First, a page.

• Highlight the role of the counter-fraud services provided at both a national and local level, including their hotline numbers (see Resources).


You can protect your practice from fraud by identifying and managing the fraud risks that relate to key aspects of practice activity. Reviewing these on a regular basis should be an integral part of your risk management processes. Do you feel that you currently have procedures in place to manage the following common fraud risks effectively?

  • False claims relating to working hours, travel expenses or sickness and absence records.
  • Fictitious information on job applications, including false qualifications and references.
  • Forged invoices relating to goods or services.
  • Any unauthorised use of the practice’s resources or equipment.
  • Fraudulent details provided to:
    – Register with the practice.
    – Acquire prescription drugs (see Case Study 1 in Box 2).
    – Claim exemption from statutory charges.
    – Access other NHS services to which there is no entitlement.


Regular training for staff should help enforce the standards and procedures essential to the day-to-day activities that may be open to abuse, including: expenses/salary claims; time keeping and sickness/absence records; forms relating to the ordering of any goods or resources; and payment of invoices.

Clearly, any document with a financial implication for the practice should be completed meticulously in accordance with the practice’s guidance. But the existence of procedures alone is not sufficient. They must be properly implemented and appropriate checks made to ensure compliance by staff at all levels, irrespective of seniority. Case Study 3 in Box 2 illustrates the risks practices are exposed to when a member of staff is regarded as being ‘exempt’ from following required processes or is able to evade detection by a less-than-rigorous approach to auditing.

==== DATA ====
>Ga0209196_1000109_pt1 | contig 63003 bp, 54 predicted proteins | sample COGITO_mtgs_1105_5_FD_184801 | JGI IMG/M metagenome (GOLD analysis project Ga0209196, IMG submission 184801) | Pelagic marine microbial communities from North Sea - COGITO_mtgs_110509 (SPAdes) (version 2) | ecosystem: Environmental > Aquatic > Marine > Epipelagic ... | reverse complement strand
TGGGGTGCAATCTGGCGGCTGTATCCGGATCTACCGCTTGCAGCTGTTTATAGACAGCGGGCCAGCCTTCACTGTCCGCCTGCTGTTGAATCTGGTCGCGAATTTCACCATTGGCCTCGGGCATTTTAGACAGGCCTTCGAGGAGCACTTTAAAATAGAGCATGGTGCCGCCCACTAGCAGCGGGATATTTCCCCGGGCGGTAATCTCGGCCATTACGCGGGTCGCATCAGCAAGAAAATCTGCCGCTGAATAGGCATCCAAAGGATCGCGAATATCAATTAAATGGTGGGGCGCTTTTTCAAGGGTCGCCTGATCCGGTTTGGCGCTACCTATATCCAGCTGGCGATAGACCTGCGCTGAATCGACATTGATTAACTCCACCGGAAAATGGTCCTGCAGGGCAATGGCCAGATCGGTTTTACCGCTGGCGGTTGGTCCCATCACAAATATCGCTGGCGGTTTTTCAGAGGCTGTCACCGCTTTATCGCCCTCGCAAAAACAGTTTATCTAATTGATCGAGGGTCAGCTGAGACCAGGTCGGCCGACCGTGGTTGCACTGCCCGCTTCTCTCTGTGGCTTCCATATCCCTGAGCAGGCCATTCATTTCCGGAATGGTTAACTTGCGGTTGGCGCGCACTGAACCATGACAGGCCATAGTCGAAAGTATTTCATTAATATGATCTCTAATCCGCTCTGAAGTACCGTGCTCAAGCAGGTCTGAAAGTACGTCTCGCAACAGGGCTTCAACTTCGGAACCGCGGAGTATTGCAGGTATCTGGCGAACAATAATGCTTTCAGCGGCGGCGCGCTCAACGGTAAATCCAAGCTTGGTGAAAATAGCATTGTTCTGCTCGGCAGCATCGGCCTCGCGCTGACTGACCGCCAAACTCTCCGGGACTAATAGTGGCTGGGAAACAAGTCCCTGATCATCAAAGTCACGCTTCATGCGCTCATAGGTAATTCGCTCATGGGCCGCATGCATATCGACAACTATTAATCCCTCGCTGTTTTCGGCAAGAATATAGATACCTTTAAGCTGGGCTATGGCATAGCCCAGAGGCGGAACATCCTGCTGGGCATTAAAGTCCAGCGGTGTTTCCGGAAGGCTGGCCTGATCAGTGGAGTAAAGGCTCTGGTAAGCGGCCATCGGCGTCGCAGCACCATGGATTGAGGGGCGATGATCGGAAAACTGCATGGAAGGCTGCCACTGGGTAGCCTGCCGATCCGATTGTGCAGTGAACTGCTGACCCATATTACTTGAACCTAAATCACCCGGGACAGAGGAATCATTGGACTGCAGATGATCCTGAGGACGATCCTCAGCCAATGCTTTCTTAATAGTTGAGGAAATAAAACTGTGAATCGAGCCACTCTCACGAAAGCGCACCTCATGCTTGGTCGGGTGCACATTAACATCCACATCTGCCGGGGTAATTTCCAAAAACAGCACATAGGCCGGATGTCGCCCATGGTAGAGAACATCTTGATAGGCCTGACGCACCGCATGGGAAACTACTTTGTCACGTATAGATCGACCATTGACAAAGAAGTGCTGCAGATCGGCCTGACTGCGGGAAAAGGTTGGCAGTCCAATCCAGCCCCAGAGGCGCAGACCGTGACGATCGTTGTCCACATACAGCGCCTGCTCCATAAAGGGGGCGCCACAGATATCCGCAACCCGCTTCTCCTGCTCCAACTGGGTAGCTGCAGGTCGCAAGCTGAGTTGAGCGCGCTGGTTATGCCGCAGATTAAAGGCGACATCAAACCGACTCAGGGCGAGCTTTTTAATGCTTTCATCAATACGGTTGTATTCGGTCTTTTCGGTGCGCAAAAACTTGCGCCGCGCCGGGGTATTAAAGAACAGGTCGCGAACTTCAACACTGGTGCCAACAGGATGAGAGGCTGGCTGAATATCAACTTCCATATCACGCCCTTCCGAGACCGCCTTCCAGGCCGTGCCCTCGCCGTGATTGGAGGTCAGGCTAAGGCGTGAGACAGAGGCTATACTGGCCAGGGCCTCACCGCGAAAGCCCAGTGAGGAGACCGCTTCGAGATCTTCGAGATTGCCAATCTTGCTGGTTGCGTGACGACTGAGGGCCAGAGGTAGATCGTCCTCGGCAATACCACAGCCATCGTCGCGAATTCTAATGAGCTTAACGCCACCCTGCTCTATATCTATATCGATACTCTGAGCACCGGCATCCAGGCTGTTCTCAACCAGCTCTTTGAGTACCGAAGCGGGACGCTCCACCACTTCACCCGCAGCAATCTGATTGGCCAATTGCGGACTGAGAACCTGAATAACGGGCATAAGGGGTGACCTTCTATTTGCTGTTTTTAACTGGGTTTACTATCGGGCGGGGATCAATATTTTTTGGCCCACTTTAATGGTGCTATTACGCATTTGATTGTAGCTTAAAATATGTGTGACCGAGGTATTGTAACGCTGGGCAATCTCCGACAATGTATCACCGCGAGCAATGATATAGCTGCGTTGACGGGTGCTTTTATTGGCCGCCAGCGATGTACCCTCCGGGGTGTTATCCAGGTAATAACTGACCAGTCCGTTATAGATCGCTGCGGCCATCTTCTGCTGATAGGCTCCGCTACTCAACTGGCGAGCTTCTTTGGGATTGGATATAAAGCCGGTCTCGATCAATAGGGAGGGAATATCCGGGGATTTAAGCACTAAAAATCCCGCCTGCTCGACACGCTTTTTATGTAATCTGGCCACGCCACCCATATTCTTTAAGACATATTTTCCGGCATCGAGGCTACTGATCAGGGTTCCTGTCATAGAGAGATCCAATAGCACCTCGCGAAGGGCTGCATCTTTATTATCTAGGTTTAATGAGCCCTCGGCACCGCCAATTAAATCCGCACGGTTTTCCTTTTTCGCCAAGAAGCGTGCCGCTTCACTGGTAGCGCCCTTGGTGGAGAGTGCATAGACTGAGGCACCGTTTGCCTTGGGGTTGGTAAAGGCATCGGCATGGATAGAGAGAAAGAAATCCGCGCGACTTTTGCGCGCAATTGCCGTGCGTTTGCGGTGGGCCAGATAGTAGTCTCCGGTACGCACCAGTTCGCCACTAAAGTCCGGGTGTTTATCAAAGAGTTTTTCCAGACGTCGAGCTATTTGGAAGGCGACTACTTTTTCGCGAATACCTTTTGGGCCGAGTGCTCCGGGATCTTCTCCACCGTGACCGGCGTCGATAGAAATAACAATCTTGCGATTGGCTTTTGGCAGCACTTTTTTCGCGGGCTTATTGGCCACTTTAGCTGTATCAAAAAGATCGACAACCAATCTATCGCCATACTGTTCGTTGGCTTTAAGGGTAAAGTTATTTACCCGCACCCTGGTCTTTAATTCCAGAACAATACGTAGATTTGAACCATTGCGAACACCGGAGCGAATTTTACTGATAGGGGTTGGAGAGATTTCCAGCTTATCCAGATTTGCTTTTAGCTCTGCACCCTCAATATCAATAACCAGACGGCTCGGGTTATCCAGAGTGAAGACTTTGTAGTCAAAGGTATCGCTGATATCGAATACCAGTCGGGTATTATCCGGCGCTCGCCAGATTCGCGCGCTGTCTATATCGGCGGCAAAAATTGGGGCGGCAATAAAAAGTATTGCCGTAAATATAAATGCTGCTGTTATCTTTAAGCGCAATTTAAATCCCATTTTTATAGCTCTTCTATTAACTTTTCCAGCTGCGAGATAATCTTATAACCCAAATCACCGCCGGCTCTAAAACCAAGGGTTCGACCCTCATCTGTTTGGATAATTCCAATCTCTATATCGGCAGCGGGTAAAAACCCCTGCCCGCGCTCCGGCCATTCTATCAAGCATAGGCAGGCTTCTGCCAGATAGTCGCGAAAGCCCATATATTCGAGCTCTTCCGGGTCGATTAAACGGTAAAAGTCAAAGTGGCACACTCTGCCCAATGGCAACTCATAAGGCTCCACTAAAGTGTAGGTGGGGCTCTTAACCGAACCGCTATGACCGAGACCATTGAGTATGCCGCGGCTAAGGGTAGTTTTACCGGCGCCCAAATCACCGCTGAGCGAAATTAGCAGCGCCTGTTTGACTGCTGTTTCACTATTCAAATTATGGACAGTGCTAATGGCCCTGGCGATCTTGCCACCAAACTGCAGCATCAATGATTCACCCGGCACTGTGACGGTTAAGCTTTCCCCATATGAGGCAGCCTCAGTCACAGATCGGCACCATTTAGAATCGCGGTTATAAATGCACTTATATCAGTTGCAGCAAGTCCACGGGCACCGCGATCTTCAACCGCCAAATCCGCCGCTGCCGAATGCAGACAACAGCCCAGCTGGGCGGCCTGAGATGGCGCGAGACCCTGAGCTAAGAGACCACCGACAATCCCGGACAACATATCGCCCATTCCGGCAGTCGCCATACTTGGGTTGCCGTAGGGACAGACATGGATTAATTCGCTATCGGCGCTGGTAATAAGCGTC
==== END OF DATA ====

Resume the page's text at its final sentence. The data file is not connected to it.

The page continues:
The Serious Fraud Office highlights the importance of recognising certain types of behaviour, or certain situations, which may put an organisation at increased risk of fraud.(2) These ‘red flags’ should alert you to the possibility that there may be a problem, particularly if several of them are apparent together. They include:

  • Noticeable changes in someone’s behaviour or lifestyle, which is not consistent with their known income level.
  • Known or suspected debts or financial losses incurred by an employee.
  • Suspected addictions to drugs, alcohol or gambling.
  • Financial irregularities identified through internal checks or routine audit that cannot be adequately explained.

Behaviours that may also be suspect, especially when combined with other causes for concern, include the following:

  • Over-protective attitude or unwillingness to delegate or share responsibility in relation to certain work activities.
  • Consistently arriving early at work and leaving late, so as to have time to work alone.
  • A reluctance to take holidays or sick leave that would enable scrutiny of work practices by a deputy.

Security management
Ensuring the security of the practice premises and related assets will already be one of your main priorities. But staff also need to be aware of the importance of IT security – not only to protect the confidentiality of staff and patient data, but also to reduce the possibility that such information could be used fraudulently. Information security is a key risk area, requiring robust management.(3)